For women, kick-boxing can be the most impactful experience that Ryerson offers. A weekly one-hour class gives participants a chance to push their limits, both physically and mentally. Here are five reasons you may want to give kick-boxing a try:
1) Improves fitness
Despite the importance of a mental clarity within kick-boxing, there is no way to ignore the physical element. Powerful kicks and punches to a hitting pad or even a sparring partner bring an irreplaceable rush. A high-impact class also promises to raise the heart rate while improving balance, flexibility and strength.
“I appreciate how we utilize the body,” says third-year philosophy and criminology major Anoshka D’Souza. “It transforms it into this tool we can utilize in other ways than just sitting and walking. “You don’t need any secondary item to protect yourself. You can with your body and mind and that’s all you need.”
2) Helps mind-body connection
“You have to discipline yourself, that’s why we have the meditation part of the program,” says Ryerson kick-boxing instructor Fred King. “Once you approach a situation in a positive way and you get positive results, it’s empowering.”
Kick-boxing originates from ancient martial arts that combine strength and stamina with the power and control of thoughts. Alignment of the physical body with the quieting of the mind leads to a newfound sense of self.
“Kick-boxing is 90 per cent mental and 10 per cent physical,” says King. “A lot of the workouts we do are a lot of mental work, especially if you have to push yourself against a certain point beyond your comfort zone.”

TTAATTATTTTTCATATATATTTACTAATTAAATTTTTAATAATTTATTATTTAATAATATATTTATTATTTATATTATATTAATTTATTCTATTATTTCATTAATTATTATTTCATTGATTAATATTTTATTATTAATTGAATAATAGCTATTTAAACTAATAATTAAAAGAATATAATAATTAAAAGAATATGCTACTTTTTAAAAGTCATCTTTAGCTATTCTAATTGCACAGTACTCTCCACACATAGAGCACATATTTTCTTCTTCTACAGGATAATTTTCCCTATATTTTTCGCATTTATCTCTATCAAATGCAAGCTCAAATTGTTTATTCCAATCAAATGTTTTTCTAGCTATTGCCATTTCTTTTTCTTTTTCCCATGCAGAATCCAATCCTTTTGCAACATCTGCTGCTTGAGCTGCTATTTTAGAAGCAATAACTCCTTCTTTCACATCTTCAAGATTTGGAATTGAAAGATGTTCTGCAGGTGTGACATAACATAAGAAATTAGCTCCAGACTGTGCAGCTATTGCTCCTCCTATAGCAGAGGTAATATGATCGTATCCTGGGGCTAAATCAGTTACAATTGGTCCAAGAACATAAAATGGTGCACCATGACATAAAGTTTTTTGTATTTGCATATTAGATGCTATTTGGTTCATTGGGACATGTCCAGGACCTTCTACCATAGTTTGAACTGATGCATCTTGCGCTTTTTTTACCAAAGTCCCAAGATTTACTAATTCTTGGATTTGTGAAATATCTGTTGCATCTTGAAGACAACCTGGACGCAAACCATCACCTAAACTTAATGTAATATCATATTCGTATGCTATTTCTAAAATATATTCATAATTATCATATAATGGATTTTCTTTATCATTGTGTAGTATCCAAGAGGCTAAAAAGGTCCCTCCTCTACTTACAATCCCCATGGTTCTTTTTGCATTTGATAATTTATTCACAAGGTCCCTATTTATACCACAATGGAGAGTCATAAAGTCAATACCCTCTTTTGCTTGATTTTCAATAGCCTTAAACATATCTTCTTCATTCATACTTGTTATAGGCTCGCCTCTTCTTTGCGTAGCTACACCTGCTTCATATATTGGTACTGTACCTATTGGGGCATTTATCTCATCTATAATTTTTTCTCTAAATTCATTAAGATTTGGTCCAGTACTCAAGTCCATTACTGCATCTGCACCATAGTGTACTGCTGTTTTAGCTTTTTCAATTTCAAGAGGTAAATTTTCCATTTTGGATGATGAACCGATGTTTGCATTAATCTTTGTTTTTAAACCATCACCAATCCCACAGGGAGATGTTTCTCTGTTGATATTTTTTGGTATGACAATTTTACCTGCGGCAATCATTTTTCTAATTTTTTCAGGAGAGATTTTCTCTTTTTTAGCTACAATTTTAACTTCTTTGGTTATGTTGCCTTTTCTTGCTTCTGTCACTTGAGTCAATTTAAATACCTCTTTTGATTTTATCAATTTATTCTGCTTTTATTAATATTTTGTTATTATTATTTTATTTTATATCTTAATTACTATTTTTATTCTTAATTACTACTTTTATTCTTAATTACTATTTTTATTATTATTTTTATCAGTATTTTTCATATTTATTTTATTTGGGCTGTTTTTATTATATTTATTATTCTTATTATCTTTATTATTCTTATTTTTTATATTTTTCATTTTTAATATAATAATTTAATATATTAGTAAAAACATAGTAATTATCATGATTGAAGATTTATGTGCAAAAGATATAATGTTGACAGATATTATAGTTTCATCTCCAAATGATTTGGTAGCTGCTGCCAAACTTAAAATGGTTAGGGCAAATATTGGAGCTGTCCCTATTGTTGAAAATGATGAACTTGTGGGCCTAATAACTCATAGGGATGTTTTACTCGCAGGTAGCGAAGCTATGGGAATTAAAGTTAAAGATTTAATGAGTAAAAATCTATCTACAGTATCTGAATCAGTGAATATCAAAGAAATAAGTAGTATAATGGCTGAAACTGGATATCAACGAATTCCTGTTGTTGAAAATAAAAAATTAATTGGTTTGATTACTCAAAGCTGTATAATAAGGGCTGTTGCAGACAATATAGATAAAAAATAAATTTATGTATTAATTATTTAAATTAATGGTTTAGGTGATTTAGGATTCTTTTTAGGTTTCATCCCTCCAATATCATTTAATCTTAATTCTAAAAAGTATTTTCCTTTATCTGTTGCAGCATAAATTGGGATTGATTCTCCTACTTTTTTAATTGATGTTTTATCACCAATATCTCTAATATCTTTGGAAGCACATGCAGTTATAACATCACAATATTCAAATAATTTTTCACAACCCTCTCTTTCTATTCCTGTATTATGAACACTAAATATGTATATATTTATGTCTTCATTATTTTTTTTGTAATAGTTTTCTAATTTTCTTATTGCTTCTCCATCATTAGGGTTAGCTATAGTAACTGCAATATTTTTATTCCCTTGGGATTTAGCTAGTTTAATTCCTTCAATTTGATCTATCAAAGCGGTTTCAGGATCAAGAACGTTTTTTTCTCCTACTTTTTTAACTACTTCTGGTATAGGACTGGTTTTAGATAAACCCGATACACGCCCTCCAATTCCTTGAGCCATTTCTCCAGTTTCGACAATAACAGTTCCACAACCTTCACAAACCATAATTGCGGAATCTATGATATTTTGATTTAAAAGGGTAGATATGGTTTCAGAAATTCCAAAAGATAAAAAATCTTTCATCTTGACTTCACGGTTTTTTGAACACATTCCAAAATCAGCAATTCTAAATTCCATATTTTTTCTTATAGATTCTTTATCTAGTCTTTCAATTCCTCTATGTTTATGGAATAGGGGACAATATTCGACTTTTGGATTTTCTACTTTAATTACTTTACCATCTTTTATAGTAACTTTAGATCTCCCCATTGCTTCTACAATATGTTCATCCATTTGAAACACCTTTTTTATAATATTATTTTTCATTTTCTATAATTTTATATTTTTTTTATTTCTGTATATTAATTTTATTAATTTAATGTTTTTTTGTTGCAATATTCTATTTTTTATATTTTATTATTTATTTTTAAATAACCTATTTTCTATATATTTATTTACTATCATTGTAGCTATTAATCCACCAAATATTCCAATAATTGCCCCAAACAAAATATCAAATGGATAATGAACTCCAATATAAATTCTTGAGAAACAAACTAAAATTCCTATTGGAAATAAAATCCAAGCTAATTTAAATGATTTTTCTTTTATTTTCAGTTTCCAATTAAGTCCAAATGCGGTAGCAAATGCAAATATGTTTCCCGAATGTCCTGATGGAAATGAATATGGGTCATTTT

3) Kick-starts a lifestyle change
Michelle Rocafort, a fourth-year accounting student, found kick-boxing to help her with a major lifestyle change.
A degree in accounting while minoring in law has Rocafort stuck behind a desk and living an inactive life. Before university, she was frequently active and nearly stress-free, and she’s yearning for that lifestyle once again.
“I thought about it (kick-boxing) as a way of a good release from studying and sitting all the time. I was not as active as I used to be and I didn’t really know or understand the benefits I could get out of it.”
4) Teaches self-defence
A kick-boxing practice equips students with the lifelong knowledge of being able to protect yourself. Having the confidence to walk down the street alone at night provides some with a feeling of power.
“I have an idea of how to defend myself,” says Rocafort. “I have that confidence that if I was in danger I have some idea of form. I have the muscle memory for any situation, you never know. It’s a really powerful feeling.”
5) Creates a sense of community
Everybody needs a friend or family for support. It helps ease the pain of failure and stress but also makes certain accomplishments feel more special.
Knowing those people are there for you increases confidence and puts a little pep in your step during everyday life. Ryerson’s kick-boxing class is brimming with community spirit.
“It’s a lot of emotions,” says Rocafort. “I don’t know, sometimes you can be frustrated, anxious or stressed and typically people are going through the same thing in the class. There is group support and everyone lets it out. You sweat it out together.”
D’Souza agrees: “I definitely see it as so homey. It’s intimidating when you walk in, thinking what are these people doing, but they’re the most nicest people. There is a nice community spirit.”
This story was first published in The Ryersonian, a weekly newspaper produced by the Ryerson School of Journalism, on March 26, 2014.